A short article about Krzysztof Kieslowski

Krzysztof_Kieslowski_1512380Krzysztof Kieslowski made over 40 films 1966-1994 (see below), 26 of them short documentary films for the communist regime of Poland. He is the greatest European film director since Bergman and one of the pre-eminent artists of cinema. Documentary was important to him – he wanted to film what was, an ambition that wasn’t congenial to the communist officials who funded his films. Eventually Kieslowski transcended the documentary format by filming what were actually emotional and spiritual states usually well hidden. He evolved a style based on symbols and coincidences meant to suggest rather than show, to intrigue rather than narrate. You can see this process beginning by viewing the 1980 short Talking Heads (a condensation of hundreds of interviewees answering the same three questions) and his second feature film Camera Buff (Amator, 1979).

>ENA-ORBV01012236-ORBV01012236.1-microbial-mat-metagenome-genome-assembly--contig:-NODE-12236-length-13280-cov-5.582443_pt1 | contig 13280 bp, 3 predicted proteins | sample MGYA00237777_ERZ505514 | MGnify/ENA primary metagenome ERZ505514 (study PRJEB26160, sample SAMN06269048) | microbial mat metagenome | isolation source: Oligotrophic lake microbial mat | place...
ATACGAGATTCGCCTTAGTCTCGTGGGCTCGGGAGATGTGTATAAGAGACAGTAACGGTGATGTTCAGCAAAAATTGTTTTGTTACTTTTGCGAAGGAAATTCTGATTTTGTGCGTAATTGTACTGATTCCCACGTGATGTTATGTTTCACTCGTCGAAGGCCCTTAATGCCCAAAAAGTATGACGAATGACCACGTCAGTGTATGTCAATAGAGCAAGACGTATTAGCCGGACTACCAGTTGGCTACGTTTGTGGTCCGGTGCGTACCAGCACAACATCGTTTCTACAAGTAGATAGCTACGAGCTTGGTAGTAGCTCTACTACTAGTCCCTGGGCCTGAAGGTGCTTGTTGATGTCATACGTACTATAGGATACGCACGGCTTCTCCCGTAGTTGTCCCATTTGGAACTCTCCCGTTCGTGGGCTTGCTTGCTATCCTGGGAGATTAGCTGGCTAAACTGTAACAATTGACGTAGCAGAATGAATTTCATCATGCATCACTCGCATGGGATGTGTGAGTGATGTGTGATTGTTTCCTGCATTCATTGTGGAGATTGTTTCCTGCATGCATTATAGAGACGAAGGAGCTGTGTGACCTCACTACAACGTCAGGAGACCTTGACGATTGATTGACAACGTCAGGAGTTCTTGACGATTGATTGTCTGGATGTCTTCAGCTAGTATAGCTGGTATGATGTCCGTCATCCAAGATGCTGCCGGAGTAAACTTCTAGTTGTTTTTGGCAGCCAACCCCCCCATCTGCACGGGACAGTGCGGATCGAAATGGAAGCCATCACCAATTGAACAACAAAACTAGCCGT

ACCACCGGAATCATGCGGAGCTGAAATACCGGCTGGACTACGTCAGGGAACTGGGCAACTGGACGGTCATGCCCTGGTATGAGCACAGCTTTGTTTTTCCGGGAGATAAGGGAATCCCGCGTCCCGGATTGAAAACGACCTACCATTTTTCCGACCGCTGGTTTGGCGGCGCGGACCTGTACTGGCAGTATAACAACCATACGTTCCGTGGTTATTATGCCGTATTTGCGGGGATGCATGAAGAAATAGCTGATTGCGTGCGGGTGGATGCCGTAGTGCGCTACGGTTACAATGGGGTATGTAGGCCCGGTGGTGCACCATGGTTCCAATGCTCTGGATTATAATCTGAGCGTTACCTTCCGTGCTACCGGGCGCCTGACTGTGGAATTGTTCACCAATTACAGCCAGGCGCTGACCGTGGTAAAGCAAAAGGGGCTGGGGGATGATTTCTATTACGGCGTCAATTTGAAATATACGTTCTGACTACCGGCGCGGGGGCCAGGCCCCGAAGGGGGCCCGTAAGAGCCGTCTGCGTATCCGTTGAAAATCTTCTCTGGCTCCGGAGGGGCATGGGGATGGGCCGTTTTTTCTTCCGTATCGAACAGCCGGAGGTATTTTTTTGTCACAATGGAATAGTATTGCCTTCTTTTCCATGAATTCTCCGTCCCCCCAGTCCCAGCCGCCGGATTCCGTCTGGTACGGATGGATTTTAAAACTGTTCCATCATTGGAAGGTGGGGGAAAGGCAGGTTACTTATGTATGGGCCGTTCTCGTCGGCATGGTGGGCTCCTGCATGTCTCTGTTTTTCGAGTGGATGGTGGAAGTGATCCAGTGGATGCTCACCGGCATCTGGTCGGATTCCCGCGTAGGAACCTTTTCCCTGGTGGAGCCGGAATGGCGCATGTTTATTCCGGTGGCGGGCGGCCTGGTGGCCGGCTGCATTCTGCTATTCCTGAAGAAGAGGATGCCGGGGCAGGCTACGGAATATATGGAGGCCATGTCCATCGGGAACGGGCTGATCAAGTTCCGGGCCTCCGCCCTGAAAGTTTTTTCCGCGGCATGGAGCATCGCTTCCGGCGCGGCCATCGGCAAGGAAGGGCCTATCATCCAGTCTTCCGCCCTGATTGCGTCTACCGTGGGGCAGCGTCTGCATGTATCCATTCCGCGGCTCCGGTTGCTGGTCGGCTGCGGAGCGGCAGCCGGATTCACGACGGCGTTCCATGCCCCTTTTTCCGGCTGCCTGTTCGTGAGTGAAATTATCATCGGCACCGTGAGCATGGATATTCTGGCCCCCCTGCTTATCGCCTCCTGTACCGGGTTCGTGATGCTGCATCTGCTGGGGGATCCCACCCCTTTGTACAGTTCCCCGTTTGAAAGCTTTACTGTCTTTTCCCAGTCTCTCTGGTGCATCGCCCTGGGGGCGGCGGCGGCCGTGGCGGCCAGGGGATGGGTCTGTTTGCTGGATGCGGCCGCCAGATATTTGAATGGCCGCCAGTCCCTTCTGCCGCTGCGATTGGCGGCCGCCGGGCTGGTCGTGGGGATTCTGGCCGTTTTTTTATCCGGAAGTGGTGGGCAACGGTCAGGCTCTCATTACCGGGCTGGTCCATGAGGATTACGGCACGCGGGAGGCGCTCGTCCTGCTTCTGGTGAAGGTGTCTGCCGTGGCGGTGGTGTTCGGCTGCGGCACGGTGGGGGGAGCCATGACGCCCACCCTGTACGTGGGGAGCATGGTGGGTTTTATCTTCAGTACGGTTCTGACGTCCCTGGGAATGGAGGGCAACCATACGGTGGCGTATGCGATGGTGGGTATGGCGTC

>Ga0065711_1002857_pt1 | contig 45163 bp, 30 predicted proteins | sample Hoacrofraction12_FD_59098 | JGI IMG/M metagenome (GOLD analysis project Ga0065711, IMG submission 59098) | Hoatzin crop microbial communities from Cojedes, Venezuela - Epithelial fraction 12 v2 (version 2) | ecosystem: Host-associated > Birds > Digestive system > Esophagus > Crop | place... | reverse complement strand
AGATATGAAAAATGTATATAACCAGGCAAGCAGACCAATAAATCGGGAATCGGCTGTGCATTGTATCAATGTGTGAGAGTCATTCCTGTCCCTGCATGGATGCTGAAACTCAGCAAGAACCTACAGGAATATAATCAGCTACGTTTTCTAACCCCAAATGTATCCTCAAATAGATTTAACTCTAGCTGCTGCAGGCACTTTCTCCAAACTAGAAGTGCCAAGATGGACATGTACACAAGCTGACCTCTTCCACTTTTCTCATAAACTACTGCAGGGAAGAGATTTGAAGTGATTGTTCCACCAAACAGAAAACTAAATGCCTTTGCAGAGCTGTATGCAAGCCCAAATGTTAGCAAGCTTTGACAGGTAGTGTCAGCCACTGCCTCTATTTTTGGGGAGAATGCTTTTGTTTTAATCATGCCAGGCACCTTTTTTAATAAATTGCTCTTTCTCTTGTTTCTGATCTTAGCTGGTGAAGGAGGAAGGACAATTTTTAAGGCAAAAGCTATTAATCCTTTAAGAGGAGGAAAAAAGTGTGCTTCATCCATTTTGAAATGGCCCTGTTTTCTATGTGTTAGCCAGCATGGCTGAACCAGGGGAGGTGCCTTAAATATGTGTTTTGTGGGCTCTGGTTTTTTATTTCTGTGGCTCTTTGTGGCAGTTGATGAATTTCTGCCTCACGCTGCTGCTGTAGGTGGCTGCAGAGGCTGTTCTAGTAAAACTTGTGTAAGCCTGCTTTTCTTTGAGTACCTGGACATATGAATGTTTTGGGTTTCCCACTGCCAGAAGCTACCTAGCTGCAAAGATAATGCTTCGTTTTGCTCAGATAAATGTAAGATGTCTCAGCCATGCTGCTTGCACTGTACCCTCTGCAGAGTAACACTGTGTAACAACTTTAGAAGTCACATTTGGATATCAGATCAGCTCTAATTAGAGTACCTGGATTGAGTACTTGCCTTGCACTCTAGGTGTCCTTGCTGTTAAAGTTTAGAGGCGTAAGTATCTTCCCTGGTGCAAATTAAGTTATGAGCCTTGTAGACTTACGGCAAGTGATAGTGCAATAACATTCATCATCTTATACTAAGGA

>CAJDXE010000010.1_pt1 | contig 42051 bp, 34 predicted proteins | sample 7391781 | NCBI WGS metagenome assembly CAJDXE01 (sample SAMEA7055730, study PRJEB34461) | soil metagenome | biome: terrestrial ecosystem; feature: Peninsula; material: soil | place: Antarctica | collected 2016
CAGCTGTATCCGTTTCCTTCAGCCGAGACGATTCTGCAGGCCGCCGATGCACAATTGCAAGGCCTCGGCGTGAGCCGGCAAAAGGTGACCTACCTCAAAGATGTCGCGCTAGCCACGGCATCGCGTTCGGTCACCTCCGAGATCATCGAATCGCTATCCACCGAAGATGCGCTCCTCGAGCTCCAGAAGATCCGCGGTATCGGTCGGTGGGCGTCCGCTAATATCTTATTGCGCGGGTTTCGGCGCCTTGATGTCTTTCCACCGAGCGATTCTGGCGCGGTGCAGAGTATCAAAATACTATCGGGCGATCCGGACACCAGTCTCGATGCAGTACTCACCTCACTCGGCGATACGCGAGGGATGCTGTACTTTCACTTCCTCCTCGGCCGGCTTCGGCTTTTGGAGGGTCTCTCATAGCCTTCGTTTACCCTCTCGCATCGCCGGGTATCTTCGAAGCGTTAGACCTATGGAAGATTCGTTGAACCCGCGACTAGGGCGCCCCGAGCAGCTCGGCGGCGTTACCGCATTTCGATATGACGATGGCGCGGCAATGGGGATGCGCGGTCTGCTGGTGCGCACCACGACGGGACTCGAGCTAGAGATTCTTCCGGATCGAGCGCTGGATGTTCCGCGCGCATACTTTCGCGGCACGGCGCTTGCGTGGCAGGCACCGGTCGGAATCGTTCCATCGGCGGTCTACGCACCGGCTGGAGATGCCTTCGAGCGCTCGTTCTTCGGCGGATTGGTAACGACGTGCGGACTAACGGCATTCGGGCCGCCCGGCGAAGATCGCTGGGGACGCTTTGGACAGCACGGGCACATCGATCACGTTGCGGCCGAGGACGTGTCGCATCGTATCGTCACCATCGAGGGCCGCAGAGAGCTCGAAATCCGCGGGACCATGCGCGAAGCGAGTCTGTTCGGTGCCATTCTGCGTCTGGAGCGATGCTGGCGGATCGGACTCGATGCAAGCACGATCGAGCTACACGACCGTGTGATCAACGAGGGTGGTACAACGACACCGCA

The dominant characteristic of both man and filmmaker is honesty. This is well documented in I’m So-So, an interview with Kieslowski made by friend and colleague Krzysztof Wierzbicki in 1995 (the title refers to his response to how he feels – he doesn’t want to respond with “well”, or “very well”, or even less with “amazingly well”). Kieslowski spent his life confronting despair, and I admire his strength and determination in this even more than I admire his artistry in film making. To be honest, though, even in describing what is in front of you, is one of the most difficult of all actions. There is a famous scene in Joyce’s Portrait of the Artist As a Young Man where Stephen tries to describe what he sees on his desk. The harder he tries, the longer the list, the less he succeeds in showing what’s there. To ‘realise’, we have to select: this is in fact how the human brain operates on ‘reality’. To make others realise, one of the most effective means artists have found is the metaphor. With Kieslowski’s feature films we experience the cinema of metaphor.